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College of Food, Agricultural, and Environmental Sciences


Kingsville branch serves grapes and a growing industry

October 8, 2001

KINGSVILLE, Ohio -- There’s more than one way to eat a Concord grape. You can suck out the juice, chew up the pulp, then spit out what’s left of the pulp, seeds and skin. Or, simply, you can wolf it down whole. Children discover these methods and more at the Grape Research Branch in Ashtabula County. The 25-acre facility, an outlying branch of Ohio State University’s Ohio Agricultural Research and Development Center, hosts an estimated 600 visitors a year, most of them students. They walk the vineyards, taste the grapes and take home samples of freshly squeezed juice. “The kids get a lot of senses excited,” said Greg Johns, branch manager. “The tastes, the sights, the smell of the ripening grapes. The parents I run into say their kids talk all about it.” Including how to chomp a Concord. It’s not like eating a Thompson Seedless. “A lot of kids don’t have a clue that grapes are grown in Ohio,” Johns said. “They’ve never eaten a Concord grape. It’s one of the things I bring up: How do you eat it? It’s got seeds, the slip skin (the skin comes off like a bag), the insides are gooey and juicy, and between myself, the kids and the teachers, we talk about the different ways we’ve learned to eat them: whether you suck the juice out and spit the slimy part on the ground or eat the whole thing or what.” Concord is the most widely grown grape in Ohio. It’s used mainly for jelly and juice. But its acreage has fallen because of low prices: $250 a ton versus $2,000 a ton for Pinot noir. Some Concord vines have been abandoned or have been replaced by higher-value wine grapes. That’s mostly the case at the Kingsville branch, where Concords serve as teaching tools but aren’t used much for research. Wine grapes, instead, are the focus. Studies look at pest, weed and disease control, the effects of compost, and the performance of a wide range of cultivars, clones, rootstocks, spacings and training systems. The grapes, picked in fall, are trucked to OARDC’s Wooster campus, where they’re analyzed and made into wine. Why focus on wine grapes? Demand. Only about 30 percent of Ohio grapes are used for wine production, and Ohio wine makers, who import about half of what they need, are eager for more. As a result, more Ohio grape growers are getting into wine grapes. And more Ohio wine makers are growing their own, too, to reduce reliance on imports and to better control quality. The branch was established in 1984 when OARDC leased 25 acres on state route 84 from the Ashtabula County Commissioners. Planting began the next year. The site was chosen for its closeness to Lake Erie and to grape growers. Lake Erie moderates the climate for grape growing; Ashtabula is Ohio’s top grape-growing county. The branch has four acres of wine grapes, among them Chardonnay, Riesling and Cabernet franc; a half acre of Concords; a shop/office/storage building; a recycling tunnel sprayer that slashes pesticide use and drift; a trickle-irrigation system for some of the rows; and a cold-storage unit. A new storage building is planned. Johns is the branch’s sole full-time employee. He coordinates the research, cares for the vines, and, as needed, hires part-time and harvest help. He also gives dozens of tours — “We really hear good things about them afterward,” he said — and works with industry people. “Grape growers and wine makers in Ohio are different than any other fruit growers,” he said. “There doesn’t seem to be the competition, the keeping of secrets, that I’ve seen among growers of other commodities. You can be starting a vineyard and a winery right next door to another vineyard and winery, and (the owners) will be helping you all along the way. They’ll loan you their tractors and their sprayers, and they’ll tell you how they did something. “They’re very friendly people,” he said. “They share everything. They don’t hold anything back. I love working with them.” Johns and colleagues respond in kind. They conduct research, tell what they learn, and save grape growers the cost and risk of doing the experiments themselves. Articles, bulletins and newsletters are published. Educational events -- including Ohio Grape and Wine Day, Winter Grape School and the Grape Twilight Tour -- are held. “We provide the industry with a baseline of information,” said OARDC Director Steve Slack on a recent visit to the branch. “The studies done here help form the foundation for a lot of what’s done in the industry.” Details about OARDC’s grape research program are at http://www.oardc.ohio For more information on projects and tours at the branch, contact Johns at (440) 224-0273 or OARDC is the research arm of Ohio State’s College of Food, Agricultural, and Environmental Sciences. - 30 -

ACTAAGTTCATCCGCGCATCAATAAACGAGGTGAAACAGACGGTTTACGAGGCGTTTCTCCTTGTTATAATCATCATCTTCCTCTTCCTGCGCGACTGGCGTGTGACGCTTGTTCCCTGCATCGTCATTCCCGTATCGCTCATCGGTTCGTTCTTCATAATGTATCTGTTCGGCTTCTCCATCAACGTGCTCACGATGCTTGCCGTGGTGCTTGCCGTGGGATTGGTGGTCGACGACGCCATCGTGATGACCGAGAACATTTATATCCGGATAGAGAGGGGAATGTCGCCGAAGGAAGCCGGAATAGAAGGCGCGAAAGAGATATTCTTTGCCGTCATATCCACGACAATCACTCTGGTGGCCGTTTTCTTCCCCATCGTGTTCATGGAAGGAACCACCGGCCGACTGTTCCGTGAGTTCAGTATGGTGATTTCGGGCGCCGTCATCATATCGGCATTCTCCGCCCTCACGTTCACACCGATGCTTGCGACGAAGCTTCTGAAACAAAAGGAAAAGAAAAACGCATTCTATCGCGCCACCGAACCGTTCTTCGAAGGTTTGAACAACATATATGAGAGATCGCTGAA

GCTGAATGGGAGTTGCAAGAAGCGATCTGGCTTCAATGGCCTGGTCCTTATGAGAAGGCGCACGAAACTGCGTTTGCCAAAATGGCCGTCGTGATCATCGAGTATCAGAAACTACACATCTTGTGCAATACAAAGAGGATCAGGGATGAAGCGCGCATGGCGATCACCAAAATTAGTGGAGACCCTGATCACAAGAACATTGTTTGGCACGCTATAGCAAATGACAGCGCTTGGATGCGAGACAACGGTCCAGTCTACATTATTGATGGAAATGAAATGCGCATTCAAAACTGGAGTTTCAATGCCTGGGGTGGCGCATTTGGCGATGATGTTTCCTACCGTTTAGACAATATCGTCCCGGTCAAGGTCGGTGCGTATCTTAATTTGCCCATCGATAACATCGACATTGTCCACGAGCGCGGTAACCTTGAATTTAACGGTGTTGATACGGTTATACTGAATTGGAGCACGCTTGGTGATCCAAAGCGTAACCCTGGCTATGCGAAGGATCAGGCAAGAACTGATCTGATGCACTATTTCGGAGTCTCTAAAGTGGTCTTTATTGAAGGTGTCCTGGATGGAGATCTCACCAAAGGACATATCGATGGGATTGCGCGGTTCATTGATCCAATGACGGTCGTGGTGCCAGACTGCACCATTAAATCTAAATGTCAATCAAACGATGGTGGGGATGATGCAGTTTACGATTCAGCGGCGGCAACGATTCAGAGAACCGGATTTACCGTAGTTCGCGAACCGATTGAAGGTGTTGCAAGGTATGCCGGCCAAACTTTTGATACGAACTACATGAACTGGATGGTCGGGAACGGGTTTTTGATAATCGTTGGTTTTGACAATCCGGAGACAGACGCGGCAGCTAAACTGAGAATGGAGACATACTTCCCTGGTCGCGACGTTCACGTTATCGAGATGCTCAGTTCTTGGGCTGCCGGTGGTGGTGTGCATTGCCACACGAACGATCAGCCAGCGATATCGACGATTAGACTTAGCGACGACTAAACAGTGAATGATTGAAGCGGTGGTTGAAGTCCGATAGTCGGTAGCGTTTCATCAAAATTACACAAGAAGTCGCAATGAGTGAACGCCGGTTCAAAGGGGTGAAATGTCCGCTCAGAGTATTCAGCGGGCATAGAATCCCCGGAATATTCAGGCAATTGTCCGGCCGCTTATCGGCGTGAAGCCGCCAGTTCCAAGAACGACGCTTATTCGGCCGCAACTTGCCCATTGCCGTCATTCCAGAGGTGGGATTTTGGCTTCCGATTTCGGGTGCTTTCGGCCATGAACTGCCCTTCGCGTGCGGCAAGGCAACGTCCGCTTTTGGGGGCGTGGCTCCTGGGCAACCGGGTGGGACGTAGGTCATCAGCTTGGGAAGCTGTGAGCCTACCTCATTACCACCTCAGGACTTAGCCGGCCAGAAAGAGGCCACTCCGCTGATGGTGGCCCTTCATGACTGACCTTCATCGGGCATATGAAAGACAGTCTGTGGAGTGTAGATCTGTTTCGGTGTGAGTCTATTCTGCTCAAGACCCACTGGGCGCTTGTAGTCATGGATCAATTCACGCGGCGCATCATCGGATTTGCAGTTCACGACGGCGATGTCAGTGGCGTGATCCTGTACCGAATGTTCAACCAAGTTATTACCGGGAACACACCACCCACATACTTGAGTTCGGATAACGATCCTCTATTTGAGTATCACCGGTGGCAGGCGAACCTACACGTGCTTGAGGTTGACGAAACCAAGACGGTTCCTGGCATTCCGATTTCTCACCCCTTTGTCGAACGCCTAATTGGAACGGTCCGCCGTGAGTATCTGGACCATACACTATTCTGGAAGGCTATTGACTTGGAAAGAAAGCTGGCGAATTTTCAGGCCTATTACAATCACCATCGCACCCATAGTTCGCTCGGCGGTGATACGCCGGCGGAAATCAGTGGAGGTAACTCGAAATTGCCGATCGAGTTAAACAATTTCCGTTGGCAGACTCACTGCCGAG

Kurt Knebusch
Greg Johns